system is compromised. Decreased levels will often occur in
portosystemic encephalopathy as a large proportion of globulins are
synthesised in the liver.
(males more than females) have a low resorptive threshold for
bilirubin. They also have renal enzyme systems that produce and
conjugate bilirubin to a limited extent. Therefore, mild
bilirubinuria (up to 2+) can occur in normal dog urine of greater
than 1.025 specific gravity.
bilirubinuria may occur in starvation and febrile states
and mild bilirubinaemia and bilirubinuria can also occurs with sepsis.
Bilirubinuria will develop well before overt jaundice in dogs due to
the low renal threshold.
the relative ratio of conjugated vs. unconjugated bilirubinaemia
helpful in determining whether hepatic pathology is intra- or
an animal with only conjugated bilirubinaemia would most likely have
post-hepatic jaundice (due to biliary tract or pancreatic disease
most commonly), the majority of animals with hepatic or post-hepatic
jaundice will have both unconjugated and conjugated bilirubinaemia.
Post-hepatic obstruction will cause secondary hepatocellular damage
and, as previously mentioned, bilirubin excretion is the first
process to become disordered in primary hepatocellular disease.
low serum cholesterol concentrations may occur in patients with
congenital or acquired portosystemic shunts and fulminant hepatic
failure. Increased serum cholesterol in a jaundiced patient usually
indicates major bile duct occlusion particularly in cats. However,
cholesterol concentrations are also increased in non-hepatic
diseases such as pancreatitis, diabetes mellitus,
hyperadrenocorticism and hypothyroidism which if present
concurrently can confuse interpretation.
bile acids are a sensitive and specific measure of hepatobiliary
function in the cat and dog. They should be considered when other
routine clinical pathology results do not permit an unequivocal
diagnosis of liver disease to be made. It is not necessary to do
the test if the patient is jaundiced and not anaemic, nor if liver
enzyme changes permit an unequivocal diagnosis of liver disease to
acids are useful as a screening test for hepatic encephalopathy
(except in Maltese Terriers). Their major advantage in this context
is the lack of stringent requirements for sample collection and
processing in contrast to blood ammonia determination.
bile acids can be normal in patients with hepatic disease. We have
observed this in some cases of hepatic neoplasia. The level of serum
bile acid increase roughly correlates with the severity of the
hepatobiliary disorder but the level gives no indication of
reversibility or the type of the lesion and hence prognosis.
bile acid concentrations are usually not affected by steroid
administration but occasionally can be markedly altered due to
alteration of hepatic architecture as a result of hepatic glycogen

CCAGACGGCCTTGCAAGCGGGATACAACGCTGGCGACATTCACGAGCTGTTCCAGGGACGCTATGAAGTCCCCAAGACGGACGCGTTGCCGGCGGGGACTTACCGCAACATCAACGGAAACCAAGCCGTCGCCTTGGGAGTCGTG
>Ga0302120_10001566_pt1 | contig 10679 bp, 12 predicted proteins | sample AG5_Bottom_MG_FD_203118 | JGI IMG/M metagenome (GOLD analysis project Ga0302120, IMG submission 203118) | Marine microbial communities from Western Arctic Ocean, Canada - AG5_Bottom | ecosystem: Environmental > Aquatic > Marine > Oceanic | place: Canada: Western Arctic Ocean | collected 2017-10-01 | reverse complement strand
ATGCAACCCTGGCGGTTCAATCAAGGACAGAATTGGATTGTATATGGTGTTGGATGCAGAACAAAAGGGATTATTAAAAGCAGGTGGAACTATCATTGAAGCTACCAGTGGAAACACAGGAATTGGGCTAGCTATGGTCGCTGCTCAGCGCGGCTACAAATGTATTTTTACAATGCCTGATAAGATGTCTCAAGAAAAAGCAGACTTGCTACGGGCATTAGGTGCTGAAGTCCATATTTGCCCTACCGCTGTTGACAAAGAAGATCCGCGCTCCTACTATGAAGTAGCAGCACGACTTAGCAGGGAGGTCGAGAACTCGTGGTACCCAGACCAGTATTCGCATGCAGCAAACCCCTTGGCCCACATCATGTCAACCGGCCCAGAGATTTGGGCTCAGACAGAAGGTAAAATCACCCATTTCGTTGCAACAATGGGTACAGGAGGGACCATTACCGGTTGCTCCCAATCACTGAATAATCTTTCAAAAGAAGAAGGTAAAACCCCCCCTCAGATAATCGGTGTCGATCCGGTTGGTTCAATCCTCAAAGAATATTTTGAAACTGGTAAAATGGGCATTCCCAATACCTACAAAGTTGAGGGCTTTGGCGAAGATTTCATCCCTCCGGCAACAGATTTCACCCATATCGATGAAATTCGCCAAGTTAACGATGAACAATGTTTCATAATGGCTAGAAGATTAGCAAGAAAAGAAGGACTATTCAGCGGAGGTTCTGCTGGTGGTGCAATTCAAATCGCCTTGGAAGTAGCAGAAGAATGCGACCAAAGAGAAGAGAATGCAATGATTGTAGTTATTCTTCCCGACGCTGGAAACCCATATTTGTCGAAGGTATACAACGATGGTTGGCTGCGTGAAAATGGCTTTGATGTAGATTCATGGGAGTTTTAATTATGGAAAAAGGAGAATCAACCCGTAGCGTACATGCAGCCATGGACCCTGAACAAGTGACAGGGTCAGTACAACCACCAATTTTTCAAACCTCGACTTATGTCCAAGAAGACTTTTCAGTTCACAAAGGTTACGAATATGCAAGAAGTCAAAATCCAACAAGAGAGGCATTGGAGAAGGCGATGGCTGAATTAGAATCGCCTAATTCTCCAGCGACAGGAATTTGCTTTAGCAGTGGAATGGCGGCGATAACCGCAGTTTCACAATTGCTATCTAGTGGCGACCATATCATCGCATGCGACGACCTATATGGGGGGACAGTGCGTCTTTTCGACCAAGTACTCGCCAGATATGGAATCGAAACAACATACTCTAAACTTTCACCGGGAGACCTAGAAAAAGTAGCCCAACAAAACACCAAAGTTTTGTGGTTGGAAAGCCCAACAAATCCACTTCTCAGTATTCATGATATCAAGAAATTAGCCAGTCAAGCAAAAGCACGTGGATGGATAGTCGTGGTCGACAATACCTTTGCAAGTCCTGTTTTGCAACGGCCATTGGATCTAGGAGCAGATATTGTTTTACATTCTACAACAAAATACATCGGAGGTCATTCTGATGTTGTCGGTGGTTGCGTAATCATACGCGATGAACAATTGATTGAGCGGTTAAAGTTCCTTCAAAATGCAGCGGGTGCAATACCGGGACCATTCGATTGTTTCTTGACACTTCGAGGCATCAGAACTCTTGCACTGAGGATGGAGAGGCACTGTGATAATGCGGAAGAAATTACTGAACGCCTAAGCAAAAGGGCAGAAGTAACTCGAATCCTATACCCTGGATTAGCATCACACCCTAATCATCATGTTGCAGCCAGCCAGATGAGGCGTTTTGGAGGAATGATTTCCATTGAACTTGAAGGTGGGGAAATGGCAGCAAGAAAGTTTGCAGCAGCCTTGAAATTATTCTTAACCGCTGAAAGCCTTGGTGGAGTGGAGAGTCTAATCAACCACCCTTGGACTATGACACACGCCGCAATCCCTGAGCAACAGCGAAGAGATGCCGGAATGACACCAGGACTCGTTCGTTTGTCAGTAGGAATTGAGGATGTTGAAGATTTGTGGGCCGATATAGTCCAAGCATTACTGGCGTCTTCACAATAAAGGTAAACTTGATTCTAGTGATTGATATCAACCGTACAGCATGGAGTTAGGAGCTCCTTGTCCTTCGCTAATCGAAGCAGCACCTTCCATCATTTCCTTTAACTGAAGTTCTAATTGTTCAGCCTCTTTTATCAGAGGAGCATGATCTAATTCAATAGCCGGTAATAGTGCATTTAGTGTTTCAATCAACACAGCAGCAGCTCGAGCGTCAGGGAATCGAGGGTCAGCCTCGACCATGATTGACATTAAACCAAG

accumulation. Serum bile acids are therefore useful but not
infallible for differentiating elevated ALP values due to steroids
(endogenous or exogenous) or hepatobiliary disease.
radiographs may be helpful in confirming hepatomegaly, the presence
of a small liver, or asymmetric enlargement of a liver lobe.
However, although the liver is the largest solid organ in the body,
its plain film evaluation is unreliable. Contrast radiography is
primarily indicated in diagnosing portacaval shunts.
examination of the liver may assist in differentiating homogeneous
enlargement from cellular infiltration and in differentiating
hepatic from post-hepatic cholestasis.
biopsy is usually the only method by which the type of hepatic
pathology can be characterised. Hepatic biopsy (via exploratory
laparotomy or ultrasound guided) should be considered in all dogs
with obstructive jaundice and in those with evidence of chronic
number of diseases may be confused with hepatic disease because of
clinical signs or clinicopathological abnormalities. Increased liver
enzymes, ALT, and ALP may occur in pancreatitis, diabetes mellitus,
and hyperthyroidism. Moderately increased bilirubin can occur in a
variety of non-hepatic diseases as well as in conditions such as
prolonged anorexia, catabolic states, and infection. Mild increases
in ALT may be observed in animals with cardiac pathology.
Substantial increases in ALP with moderate increases in ALT will
occur in most dogs with hyperadrenocorticism.
Causes of hepatic
disease in dogs
progressive hepatitis-idiopathic, immune mediated?
Terriers, WHW Terriers—copper toxicity
induced- primidone, phenytoin
e.g., thiacetarsamide, anticonvulsants
bacterial endotoxin, blue green algae
Leptospira, Salmonella, Clostridia
adenovirus I (ICH), canine herpes
hypotension or hypoxia
fibrosis of many inflammatory hepatic diseases. Aetiology
undetermined in majority of cases.
canine liver is uniquely sensitive to the effects of
exogenous or endogenous corticosteroids.
liver is a frequent site for both primary and
or hepatic encephalopathy